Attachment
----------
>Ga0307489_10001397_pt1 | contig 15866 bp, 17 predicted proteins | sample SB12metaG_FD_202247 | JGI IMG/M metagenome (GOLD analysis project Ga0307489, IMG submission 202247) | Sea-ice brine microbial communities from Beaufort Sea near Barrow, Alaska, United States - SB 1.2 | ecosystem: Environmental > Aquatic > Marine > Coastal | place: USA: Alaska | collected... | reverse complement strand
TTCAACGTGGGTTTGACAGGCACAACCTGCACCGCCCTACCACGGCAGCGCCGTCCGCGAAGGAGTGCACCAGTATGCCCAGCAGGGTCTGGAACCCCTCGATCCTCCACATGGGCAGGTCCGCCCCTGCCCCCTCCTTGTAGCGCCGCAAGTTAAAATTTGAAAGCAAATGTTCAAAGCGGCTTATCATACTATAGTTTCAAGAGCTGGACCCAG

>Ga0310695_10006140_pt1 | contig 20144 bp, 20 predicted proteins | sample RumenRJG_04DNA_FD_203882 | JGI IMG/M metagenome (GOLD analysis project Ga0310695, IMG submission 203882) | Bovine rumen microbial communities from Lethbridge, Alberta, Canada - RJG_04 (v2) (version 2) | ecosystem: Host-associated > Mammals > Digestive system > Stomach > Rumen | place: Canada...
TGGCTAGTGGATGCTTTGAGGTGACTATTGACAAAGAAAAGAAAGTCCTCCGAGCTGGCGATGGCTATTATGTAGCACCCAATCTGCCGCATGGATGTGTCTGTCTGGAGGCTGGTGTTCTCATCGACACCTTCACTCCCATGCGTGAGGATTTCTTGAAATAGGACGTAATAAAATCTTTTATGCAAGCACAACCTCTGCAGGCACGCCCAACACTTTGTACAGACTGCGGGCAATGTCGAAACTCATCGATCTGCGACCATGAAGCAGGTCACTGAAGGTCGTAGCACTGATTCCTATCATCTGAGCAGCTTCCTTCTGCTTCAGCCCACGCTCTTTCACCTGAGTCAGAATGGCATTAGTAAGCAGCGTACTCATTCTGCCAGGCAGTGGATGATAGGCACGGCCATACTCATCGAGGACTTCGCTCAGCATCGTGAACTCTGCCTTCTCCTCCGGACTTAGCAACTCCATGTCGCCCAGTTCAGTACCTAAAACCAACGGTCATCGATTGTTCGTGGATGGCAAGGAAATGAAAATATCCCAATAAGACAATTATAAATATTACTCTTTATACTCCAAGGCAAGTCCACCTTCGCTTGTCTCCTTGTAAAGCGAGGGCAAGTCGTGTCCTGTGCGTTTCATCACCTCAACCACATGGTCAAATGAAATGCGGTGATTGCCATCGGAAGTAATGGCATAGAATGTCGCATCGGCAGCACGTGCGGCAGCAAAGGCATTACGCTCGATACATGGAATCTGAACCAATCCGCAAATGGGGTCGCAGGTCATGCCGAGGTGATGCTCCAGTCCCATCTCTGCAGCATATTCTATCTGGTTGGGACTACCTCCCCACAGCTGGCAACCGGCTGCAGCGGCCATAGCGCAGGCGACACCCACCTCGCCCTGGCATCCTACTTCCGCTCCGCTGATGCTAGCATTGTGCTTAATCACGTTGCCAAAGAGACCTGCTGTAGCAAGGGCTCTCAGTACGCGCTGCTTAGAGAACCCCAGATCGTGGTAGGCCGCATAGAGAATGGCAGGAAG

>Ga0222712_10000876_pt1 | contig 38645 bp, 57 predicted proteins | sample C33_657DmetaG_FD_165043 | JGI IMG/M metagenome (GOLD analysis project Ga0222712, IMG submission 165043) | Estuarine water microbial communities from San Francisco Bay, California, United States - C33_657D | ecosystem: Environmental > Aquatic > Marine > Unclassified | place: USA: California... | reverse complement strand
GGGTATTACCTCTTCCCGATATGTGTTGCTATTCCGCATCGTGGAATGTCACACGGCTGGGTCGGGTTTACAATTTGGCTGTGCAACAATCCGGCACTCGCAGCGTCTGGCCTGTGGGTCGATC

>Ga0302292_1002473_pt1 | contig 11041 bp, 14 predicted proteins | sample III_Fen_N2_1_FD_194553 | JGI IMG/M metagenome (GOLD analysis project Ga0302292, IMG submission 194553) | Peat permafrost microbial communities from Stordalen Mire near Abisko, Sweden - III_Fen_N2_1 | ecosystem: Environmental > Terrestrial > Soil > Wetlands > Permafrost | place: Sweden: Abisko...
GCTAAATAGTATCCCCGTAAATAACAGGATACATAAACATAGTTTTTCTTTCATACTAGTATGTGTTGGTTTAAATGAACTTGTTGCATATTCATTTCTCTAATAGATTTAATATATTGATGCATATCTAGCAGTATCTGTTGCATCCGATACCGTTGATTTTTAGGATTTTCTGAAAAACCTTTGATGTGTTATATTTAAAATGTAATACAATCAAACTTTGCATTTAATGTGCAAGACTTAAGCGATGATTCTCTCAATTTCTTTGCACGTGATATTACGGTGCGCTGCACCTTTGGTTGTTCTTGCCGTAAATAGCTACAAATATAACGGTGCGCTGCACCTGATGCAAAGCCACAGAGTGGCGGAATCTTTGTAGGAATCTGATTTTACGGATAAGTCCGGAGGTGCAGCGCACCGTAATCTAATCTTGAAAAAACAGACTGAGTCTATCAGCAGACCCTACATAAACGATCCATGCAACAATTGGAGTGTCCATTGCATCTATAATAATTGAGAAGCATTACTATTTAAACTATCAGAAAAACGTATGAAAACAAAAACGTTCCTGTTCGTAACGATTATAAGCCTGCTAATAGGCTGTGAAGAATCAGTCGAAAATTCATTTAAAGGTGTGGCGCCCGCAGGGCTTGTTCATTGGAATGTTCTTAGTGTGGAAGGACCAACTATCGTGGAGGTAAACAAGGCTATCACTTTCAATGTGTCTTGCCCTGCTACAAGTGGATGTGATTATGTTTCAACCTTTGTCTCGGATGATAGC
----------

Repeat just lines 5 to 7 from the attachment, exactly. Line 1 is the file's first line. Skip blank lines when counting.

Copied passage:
>Ga0222712_10000876_pt1 | contig 38645 bp, 57 predicted proteins | sample C33_657DmetaG_FD_165043 | JGI IMG/M metagenome (GOLD analysis project Ga0222712, IMG submission 165043) | Estuarine water microbial communities from San Francisco Bay, California, United States - C33_657D | ecosystem: Environmental > Aquatic > Marine > Unclassified | place: USA: California... | reverse complement strand
GGGTATTACCTCTTCCCGATATGTGTTGCTATTCCGCATCGTGGAATGTCACACGGCTGGGTCGGGTTTACAATTTGGCTGTGCAACAATCCGGCACTCGCAGCGTCTGGCCTGTGGGTCGATC

>Ga0302292_1002473_pt1 | contig 11041 bp, 14 predicted proteins | sample III_Fen_N2_1_FD_194553 | JGI IMG/M metagenome (GOLD analysis project Ga0302292, IMG submission 194553) | Peat permafrost microbial communities from Stordalen Mire near Abisko, Sweden - III_Fen_N2_1 | ecosystem: Environmental > Terrestrial > Soil > Wetlands > Permafrost | place: Sweden: Abisko...